Scope and Contents
The collection consists of letters, newspaper clippings, military reports and documents and original photographs, certificates, a small group of callings cards, and memorabilia. The collection focuses on the military career and death of a first generation American pilot, Jerry C. Debes, of Syrian heritage, in the European Theater of World War II and the subsequent efforts of his family to honor his memory.
The collection divides itself naturally into two main chronological parts containing several series in each. The first group (1942-1949) is focused on Debes’ military career and his family’s efforts to discover the circumstances of his death. It also includes materials concerning the Jerry Debes memorial Headstone placed by the American Battle Military Commission in the Lorraine American Cemetery in St. Avold, France. It also includes personal and military–oriented photographs. Other memorabilia are the US Air Force‘s Air Medal and Purple Heart medal in their respective cases, two copies of Jerry Debes’ Purple heart certificates and Jerry Debes’ calling cards.
The second part is devoted to the efforts of Dr. Robert Debes to discover the exact circumstances of his brother’s death due to friendly fire in late 1980’s. It includes Dr. Debes’ successful project to have his brother’s name listed on the Roll of Honor at the American Memorial Chapel in St. Paul’s Cathedral in London, England as well as the donations of materials to the Lone Star flight Museum in Galveston, Texas, the Air Force Historical Research Agency at the Maxwell Air Force Base in Alabama, and Rice University in Houston, Texas.
It is important to note that most of the documents are not original but photographed copies. Original materials are indicated in the Finding Aid. The photographs and memorabilia are all original.
Biographical / Historical
Jerry C. Debes (1920-1944) was born in Beaumont, Texas as one of five children of immigrant parents. His father Mike N. Debes (b.c. 1881) immigrated to America from Tripoli, Syria (now a part of Lebanon) in 1892. Mike married Vehiba, also Syrian, about 1907 and began his retail business in Beaumont, Texas. The Debes children attended Beaumont High School from which Jerry Debes graduated in 1938. He then attended the local Lamar College to study accounting.
On December 7, 1941, Debes was working as an accountant for the Stedman Wholesale Company. He enlisted in the US Army where he was sent to Camp Crowder, Mo. to be trained for the newly-established Signal Corps for the Second Division of the US Army Air Force (AAF). Preferring to become a pilot, Debes then began training at the Wilson & Bonafils Flying School in Chickasha, Oklahoma but failed to finish the program. He then studied at the bombardier school at the George Air Force base in Victorville, CA. and graduated on July 31, 1943. He did additional training as a bombardier at the Air Force bases in Pueblo, CO and Tuscan, AZ eventually becoming a bombardier instructor. In the spring of 1944, he became certified as an aviation navigator.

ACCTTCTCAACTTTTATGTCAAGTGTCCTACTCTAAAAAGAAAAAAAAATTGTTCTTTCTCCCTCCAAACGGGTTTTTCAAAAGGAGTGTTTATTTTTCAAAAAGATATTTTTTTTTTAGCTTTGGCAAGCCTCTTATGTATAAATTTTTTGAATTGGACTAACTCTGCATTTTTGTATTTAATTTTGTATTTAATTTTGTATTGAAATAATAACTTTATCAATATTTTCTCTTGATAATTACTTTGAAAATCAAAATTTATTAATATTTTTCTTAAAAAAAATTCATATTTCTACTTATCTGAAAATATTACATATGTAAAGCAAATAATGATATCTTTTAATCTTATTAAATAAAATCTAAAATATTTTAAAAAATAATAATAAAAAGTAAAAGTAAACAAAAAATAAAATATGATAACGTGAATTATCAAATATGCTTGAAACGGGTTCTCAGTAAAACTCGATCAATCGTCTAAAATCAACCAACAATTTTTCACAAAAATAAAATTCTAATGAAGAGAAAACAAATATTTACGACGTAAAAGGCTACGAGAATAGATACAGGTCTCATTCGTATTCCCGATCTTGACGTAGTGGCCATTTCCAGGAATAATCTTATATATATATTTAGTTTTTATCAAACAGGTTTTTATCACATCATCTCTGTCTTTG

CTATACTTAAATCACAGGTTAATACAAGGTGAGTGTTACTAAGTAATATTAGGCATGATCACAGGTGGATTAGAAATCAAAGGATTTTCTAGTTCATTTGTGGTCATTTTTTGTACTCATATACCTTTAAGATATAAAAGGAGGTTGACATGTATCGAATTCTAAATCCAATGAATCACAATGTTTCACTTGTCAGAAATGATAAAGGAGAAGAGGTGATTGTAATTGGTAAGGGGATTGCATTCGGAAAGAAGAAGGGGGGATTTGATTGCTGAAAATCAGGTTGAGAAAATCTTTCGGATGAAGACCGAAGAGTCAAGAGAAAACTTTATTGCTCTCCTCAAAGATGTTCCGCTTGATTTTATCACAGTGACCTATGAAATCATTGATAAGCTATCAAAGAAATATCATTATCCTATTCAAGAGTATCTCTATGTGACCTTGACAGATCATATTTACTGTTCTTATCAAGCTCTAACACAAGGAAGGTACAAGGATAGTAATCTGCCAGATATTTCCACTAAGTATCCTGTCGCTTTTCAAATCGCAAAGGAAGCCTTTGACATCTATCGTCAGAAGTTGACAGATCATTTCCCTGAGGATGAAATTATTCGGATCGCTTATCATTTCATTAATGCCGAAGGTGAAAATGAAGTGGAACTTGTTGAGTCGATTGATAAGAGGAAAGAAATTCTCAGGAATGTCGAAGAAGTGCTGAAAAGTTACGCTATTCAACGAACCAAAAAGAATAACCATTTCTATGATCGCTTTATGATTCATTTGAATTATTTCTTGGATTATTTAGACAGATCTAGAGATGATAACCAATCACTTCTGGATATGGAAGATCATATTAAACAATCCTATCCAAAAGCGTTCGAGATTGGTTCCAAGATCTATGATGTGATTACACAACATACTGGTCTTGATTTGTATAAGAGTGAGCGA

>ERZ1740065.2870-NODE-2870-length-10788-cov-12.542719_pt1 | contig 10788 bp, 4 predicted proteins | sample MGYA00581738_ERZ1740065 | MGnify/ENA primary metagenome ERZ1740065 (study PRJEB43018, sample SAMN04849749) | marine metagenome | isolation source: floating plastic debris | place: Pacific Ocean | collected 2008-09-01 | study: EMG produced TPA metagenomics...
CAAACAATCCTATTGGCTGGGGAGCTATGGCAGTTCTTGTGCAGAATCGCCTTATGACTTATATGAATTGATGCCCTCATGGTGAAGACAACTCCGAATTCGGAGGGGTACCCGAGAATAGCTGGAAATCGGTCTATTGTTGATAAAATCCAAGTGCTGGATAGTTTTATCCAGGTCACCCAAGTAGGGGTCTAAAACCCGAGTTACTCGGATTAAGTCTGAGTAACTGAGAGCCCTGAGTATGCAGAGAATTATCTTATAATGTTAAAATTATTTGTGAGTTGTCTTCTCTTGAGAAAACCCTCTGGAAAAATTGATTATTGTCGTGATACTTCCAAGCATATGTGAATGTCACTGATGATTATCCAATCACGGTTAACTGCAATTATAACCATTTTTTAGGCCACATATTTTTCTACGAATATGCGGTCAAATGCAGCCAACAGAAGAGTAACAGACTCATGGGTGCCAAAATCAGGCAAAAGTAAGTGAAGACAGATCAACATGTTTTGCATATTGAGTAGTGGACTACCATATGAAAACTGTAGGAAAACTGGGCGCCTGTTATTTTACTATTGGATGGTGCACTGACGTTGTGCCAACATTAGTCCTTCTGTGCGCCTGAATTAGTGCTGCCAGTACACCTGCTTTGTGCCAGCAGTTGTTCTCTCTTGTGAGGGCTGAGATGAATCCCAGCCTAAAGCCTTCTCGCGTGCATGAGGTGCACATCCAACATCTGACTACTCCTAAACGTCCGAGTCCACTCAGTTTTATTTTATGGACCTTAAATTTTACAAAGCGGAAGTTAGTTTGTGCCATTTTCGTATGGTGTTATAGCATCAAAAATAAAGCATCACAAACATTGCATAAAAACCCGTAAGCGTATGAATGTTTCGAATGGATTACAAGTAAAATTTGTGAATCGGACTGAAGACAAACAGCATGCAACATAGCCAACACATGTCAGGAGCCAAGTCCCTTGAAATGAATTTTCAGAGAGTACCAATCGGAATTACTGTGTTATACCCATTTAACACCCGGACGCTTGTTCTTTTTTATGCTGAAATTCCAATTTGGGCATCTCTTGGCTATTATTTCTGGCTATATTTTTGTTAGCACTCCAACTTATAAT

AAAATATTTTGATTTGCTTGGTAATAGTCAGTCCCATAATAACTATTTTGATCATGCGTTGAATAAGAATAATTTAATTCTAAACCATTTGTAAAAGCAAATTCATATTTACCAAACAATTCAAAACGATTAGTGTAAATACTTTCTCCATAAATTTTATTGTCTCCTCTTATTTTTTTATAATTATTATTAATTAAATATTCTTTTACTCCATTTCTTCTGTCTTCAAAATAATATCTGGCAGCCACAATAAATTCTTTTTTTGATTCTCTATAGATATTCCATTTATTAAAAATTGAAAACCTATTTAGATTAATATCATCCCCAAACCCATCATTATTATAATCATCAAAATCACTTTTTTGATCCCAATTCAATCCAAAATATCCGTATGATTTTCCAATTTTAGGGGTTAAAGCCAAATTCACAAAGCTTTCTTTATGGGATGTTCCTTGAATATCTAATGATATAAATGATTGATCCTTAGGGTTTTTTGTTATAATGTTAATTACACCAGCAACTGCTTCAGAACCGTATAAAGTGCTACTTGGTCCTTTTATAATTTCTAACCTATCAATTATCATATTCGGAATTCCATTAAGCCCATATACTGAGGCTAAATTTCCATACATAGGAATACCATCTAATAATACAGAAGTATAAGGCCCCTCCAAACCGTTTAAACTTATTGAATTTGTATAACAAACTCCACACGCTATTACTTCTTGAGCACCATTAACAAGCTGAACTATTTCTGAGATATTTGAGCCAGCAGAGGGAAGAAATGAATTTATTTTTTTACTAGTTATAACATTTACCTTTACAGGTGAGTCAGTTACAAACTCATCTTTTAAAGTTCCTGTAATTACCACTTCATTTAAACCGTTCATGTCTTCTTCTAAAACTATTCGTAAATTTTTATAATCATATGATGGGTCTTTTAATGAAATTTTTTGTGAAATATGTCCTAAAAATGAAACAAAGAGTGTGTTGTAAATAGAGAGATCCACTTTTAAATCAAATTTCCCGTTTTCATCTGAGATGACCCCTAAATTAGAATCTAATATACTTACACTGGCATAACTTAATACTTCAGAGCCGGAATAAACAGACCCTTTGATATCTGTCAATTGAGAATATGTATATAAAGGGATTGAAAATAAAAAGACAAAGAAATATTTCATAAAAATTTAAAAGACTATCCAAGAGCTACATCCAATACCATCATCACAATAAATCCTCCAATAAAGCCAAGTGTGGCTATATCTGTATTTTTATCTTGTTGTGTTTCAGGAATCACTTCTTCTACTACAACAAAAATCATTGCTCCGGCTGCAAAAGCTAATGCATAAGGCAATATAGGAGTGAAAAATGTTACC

Lt. Jerry C. Debes was then transferred to the RAF base in Halesworth, England as part of the 846th Squadron of the 489th Bombardment Group of the Eighth Air Force (8AF). Jerry and his crew christened their B-24 Liberator plane as the “Agony Wagon”. Although notorious for catching on fire because of the fuel tank placement, the B-24 Liberator eventually became the most produced American military aircraft in history. The crew of the “Agony Wagon” entered combat on May 30, 1944 at the very end of the Allied Forces’ “softening up” process of Nazi-occupied France prior to the D-Day invasion.
The Allied invasion of Normandy began on June 2, 1944. Debes flew six combat missions that focused exclusively on strategic targets such as factories, oil refineries, and airfields. On August 16, 1944, Jerry Debes and crew were on their tenth mission with orders to destroy the Rothensee plant and power stations in Magdeburg, Germany. After dropping their loads, the 846th squadron had turned back towards England when the “Agony Wagon” bombed accidently by another Allied plane. The Debes family received word that Jerry was “missing in action” one week later. Over a year later, the US War Department finally declared Second Lieutenant Jerry C. Debes officially “dead”. He was posthumously awarded the US Army’s Purple Heart and the USAF Air Medal for his service, and a tombstone in his memory was placed in the Lorraine American Cemetery outside St. Avold (Moselle), France in 1947. His family spent the rest of the decade trying unsuccessfully to discover the circumstances of his death. After visiting his brother’s grave in France, Dr. Robert Debes of Houston, Texas reopened the inquiry in 1988.